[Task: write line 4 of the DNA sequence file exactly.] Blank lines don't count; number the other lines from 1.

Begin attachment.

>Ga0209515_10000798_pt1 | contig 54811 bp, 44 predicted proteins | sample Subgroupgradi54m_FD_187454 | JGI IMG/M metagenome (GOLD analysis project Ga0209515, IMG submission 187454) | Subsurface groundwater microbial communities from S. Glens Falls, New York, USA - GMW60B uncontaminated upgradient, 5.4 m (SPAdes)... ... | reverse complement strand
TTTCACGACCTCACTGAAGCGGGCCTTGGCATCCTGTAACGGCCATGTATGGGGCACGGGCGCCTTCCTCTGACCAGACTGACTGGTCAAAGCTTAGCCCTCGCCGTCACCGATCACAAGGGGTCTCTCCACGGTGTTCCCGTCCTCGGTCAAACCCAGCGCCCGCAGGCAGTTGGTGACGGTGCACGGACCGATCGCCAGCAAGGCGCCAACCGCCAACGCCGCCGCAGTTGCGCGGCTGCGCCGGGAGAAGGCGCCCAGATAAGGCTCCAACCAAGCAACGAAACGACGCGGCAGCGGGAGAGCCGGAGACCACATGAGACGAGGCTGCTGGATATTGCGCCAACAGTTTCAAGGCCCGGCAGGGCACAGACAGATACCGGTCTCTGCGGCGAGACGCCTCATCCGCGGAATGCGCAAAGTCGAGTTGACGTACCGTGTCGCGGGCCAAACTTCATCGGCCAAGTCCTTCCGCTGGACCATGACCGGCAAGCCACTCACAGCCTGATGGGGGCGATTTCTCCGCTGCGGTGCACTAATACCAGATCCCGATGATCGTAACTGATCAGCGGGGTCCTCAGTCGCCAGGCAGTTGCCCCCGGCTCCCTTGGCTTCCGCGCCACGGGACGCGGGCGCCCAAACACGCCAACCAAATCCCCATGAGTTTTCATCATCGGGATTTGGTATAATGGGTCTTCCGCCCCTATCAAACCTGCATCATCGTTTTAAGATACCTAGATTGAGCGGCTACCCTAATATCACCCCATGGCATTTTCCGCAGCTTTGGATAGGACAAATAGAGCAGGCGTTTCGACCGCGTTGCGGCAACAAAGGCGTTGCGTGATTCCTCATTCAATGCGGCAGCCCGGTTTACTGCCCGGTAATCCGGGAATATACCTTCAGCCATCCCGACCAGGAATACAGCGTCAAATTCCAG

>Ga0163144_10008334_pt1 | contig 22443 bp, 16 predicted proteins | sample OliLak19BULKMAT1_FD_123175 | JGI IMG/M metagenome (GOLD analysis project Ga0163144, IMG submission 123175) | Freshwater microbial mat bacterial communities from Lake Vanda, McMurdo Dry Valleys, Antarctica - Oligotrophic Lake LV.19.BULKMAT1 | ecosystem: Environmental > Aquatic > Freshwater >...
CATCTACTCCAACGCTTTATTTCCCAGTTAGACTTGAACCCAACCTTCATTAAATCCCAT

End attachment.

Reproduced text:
CATCTACTCCAACGCTTTATTTCCCAGTTAGACTTGAACCCAACCTTCATTAAATCCCAT